Being self-employed is all the rage these days as more and more workers break away from mainstream ways to have a career.

It's trendy. "Working for yourself" is a buzz phrase, as is "Setting your own schedule". What could be better? You can get out of bed whenever you want - or work from bed - sit in your matching pajama set all day long with Law & Order marathons on in the background.

That is the dream, right?

Being a trendy topic, the general population of people in society lump self-employment into that singular image of total freedom and a stress-free lifestyle. Self-employment, however, includes very different things, such as entrepreneurship and freelancing.

So how do these lone wolves differentiate themselves?

Both entrepreneurship and freelancing scenarios can be thought of as entire businesses, consisting of their service, marketing, financial accounting, and legal registration to be legitimate, but the marketing of them can be treated very differently.

The big difference comes down to subjective choice.

Entrepreneurs know that the marketing is everything and often invest a lot of money in a third party marketing service in order to help them establish market fit and identify the most effective marketing channels for their product or they invest a lot of time into their marketing content that they send out to every channel in hopes of catching the right customer's eye.

Freelancers, on the other hand, may seek to maximize all the same channels in the same market, but their outreach may not need to be as robust. In other words, they may be able to function successfully with only one channel or with no structured marketing campaigns at all.

Though there are a million variations of startups and freelance brands, one powerful distinction is that entrepreneurs very often must start from scratch with their marketing because the world has no idea that they exist at all. On the contrary, freelancers choose to offer a specialized skill for which people in the world might specifically search.

This curbs the risk for freelancers because there is more likely some demand for their service already and the demand on their self-promotion may be lower.

As a result, the personal branding of freelancers can be more casual. Kerry Needs, a British freelance copywriter, states:

"I don’t want to become a sales channel on social media for my business. It doesn’t feel right to me — I’d rather just use my platforms to share what I am interested in, and be myself rather than pushing “a brand.” Branding myself feels too confining.

As a freelancer, you are allowed to have a wide range of interests and skills and to use your social media to promote them. I have learned that, by being a little more personal and focusing away from pushing a brand, you may connect with the types of people you want to work with anyway."

The decision to be self-employed comes with a lot of risks no matter how you slice it.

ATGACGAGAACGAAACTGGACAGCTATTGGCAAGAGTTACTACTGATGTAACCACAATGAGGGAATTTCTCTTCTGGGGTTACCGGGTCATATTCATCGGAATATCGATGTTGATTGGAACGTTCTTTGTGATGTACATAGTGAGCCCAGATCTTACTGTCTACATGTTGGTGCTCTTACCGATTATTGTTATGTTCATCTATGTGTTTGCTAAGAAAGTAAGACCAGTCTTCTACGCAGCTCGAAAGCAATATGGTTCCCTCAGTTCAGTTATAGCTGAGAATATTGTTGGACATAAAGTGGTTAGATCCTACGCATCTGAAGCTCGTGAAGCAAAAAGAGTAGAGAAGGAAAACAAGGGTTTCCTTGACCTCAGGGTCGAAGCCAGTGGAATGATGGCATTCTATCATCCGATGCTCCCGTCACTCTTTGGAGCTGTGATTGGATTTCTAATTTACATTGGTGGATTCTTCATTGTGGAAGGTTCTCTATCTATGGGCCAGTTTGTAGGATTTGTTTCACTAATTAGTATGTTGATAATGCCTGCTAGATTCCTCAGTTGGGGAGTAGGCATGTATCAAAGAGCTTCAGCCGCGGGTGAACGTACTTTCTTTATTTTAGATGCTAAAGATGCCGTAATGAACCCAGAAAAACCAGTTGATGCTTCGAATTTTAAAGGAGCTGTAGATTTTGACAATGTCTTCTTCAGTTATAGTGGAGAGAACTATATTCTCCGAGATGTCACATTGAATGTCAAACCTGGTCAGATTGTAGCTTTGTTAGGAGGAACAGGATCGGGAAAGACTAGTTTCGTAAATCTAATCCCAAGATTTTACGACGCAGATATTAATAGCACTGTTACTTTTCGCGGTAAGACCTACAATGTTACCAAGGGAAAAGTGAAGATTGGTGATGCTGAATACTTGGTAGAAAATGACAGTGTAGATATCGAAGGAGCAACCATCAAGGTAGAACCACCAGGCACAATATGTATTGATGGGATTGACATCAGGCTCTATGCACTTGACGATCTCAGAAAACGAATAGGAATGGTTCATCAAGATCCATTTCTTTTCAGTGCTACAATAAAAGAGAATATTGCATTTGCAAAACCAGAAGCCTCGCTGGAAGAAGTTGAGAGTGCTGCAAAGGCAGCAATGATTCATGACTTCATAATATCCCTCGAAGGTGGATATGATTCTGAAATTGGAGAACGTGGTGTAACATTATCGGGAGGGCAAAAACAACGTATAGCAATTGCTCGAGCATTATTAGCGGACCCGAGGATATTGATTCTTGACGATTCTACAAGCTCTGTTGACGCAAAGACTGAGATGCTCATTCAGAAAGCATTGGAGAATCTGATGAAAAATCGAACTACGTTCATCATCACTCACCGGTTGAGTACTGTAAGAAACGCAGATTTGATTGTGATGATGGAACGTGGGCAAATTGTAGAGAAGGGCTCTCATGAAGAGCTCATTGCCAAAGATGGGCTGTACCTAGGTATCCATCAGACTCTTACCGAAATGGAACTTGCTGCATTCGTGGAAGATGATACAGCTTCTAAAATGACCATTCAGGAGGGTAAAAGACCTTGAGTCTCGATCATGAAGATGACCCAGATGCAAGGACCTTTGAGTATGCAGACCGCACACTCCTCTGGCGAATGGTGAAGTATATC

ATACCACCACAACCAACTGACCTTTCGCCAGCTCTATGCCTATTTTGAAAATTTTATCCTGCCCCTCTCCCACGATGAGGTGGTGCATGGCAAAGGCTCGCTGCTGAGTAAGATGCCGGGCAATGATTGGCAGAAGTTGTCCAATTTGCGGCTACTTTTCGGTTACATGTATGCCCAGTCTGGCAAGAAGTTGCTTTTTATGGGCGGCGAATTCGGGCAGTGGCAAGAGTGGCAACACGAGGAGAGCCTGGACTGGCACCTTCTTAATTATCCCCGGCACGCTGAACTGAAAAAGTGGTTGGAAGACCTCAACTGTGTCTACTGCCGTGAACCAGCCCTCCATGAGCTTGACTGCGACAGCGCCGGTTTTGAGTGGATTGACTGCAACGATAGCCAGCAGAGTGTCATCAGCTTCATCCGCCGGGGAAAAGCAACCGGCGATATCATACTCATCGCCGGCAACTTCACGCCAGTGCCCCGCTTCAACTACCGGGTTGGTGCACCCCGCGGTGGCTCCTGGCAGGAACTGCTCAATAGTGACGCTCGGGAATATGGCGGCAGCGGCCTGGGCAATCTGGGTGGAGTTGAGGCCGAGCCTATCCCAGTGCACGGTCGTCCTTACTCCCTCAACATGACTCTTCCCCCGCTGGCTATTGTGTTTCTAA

Entrepreneurs can offer a broad impact on the world markets but the owner must be careful of their personal branding.

Freelancers offer a specialized product for a narrow niche, but they have more freedom to show their personal life in their social media and self promotion.

If you chose to venture into self-employment, which path would you take?

Published in Coworking Blog

Freelancing is tough. There is no way around it. Even though freelancers enter into the realm of self-employment willingly, few are naive enough to think that the road will not be a rocky one.

Choosing to become a freelancer requires the acknowledgement of two things:

  1. a desire for freedom
  2. personal skills and value

Anyone who has ever become a freelancer haphazardly either encountered a painful learning curve or quickly returned to a different job setting.

The irony that a lot of freelancers forget is that being a freelancer does not mean that you completely eliminate a boss from your life, but instead it means you choose to take on the responsibility addition to every other responsibility.

Whether you are blinded by the freedom or you have been mentally preparing for the switch for months, the greatest challenge of freelancing is the unpredictability. 

This scares many people, but, though daunting, it does not in fact have to be negative.

Kerry Needs, a British copywriter in her fourth year of freelancing, posted an article in her blog about how to handle the inconsistencies of the work all by yourself:

See a lack of work as a new opportunity.

As she puts it, "I like to think about the hustle that comes from periods where I’m low on work like walking into a sweet shop. There, I get to look through a variety of options and search for exactly what will feel tasty and satisfying."

It is a built in time period in which you can reassess or explore what you find interesting in your work and where you want to take your brand going forward. Maybe you have been craving work from a certain kind of company. Your lack of work offers the perfect opportunity to reach out to and make connections in that industry.

When work dries up for whatever reason, freelancers can suddenly realize just how isolated they have made themselves in the world.

Lonely does not mean alone.

Tony Robbins teaches "every problem is a question that has not yet been asked". Needs corroborates this by mentioning the way that there is a solution to every problem in the world now, and access to that solution is easier than it has ever been.

All you have to do is ask the right question: what kind of help do I need right now?

Whatever it may be, your answer provides a direction to navigate through the loneliness and loop you back to the empowering freedom of creative exploration for which you became a freelancer in the first place.

Published in Coworking Blog